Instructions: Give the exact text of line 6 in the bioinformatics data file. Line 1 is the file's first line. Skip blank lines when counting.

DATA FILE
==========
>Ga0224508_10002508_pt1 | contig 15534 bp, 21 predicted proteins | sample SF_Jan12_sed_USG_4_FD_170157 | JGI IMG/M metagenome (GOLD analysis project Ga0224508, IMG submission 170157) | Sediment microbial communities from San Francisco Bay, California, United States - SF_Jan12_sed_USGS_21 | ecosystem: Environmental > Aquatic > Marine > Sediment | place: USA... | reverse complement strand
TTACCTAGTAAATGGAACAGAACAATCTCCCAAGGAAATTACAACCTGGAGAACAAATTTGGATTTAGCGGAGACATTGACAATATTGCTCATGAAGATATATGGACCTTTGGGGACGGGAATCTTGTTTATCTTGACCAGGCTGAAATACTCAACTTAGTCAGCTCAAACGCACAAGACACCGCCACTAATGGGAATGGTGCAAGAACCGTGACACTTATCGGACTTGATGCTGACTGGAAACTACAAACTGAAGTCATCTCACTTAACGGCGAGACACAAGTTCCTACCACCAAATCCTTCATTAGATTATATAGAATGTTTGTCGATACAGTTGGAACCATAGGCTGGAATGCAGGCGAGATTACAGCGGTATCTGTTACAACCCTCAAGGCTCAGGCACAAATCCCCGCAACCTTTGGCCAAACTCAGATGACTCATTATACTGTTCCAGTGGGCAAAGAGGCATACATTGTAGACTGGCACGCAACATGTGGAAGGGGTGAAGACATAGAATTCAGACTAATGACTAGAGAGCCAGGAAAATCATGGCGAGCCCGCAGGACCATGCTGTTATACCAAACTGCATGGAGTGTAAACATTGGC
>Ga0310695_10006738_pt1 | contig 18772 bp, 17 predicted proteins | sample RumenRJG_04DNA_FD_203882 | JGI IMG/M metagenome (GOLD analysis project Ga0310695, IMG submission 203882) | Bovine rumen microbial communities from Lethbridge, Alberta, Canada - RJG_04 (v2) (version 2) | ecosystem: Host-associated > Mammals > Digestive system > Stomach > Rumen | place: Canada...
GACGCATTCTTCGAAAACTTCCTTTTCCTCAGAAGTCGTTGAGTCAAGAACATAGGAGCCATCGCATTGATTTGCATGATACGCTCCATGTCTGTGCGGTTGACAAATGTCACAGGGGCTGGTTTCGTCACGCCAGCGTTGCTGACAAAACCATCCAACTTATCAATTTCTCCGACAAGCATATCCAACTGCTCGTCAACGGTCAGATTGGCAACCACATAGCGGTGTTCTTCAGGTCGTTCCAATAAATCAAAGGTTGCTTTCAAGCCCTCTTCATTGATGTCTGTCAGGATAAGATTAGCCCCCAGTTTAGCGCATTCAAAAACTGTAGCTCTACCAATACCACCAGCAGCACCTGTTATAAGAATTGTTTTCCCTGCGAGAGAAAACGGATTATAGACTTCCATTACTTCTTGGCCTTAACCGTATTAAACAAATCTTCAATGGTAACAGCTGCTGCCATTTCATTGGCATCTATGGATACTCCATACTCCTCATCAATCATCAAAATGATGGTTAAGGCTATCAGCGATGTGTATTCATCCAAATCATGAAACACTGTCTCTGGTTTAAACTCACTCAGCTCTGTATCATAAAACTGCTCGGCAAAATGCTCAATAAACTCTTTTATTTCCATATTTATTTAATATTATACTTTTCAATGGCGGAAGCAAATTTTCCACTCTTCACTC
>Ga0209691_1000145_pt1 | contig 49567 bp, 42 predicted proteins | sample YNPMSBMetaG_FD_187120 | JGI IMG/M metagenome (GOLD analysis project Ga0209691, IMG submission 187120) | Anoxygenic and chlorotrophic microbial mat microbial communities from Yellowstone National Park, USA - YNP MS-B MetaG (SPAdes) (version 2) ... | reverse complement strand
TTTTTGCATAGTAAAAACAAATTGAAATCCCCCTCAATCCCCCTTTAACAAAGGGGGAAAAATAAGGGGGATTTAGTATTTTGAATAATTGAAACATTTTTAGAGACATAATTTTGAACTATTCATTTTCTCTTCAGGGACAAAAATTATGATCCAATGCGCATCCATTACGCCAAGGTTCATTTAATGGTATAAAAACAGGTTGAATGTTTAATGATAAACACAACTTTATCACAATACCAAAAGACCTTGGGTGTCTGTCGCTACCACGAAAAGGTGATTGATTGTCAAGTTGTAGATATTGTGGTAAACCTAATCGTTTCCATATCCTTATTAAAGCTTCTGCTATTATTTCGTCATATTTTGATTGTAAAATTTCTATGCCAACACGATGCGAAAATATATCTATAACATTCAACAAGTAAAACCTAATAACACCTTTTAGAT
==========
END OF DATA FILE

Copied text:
TTTTTGCATAGTAAAAACAAATTGAAATCCCCCTCAATCCCCCTTTAACAAAGGGGGAAAAATAAGGGGGATTTAGTATTTTGAATAATTGAAACATTTTTAGAGACATAATTTTGAACTATTCATTTTCTCTTCAGGGACAAAAATTATGATCCAATGCGCATCCATTACGCCAAGGTTCATTTAATGGTATAAAAACAGGTTGAATGTTTAATGATAAACACAACTTTATCACAATACCAAAAGACCTTGGGTGTCTGTCGCTACCACGAAAAGGTGATTGATTGTCAAGTTGTAGATATTGTGGTAAACCTAATCGTTTCCATATCCTTATTAAAGCTTCTGCTATTATTTCGTCATATTTTGATTGTAAAATTTCTATGCCAACACGATGCGAAAATATATCTATAACATTCAACAAGTAAAACCTAATAACACCTTTTAGAT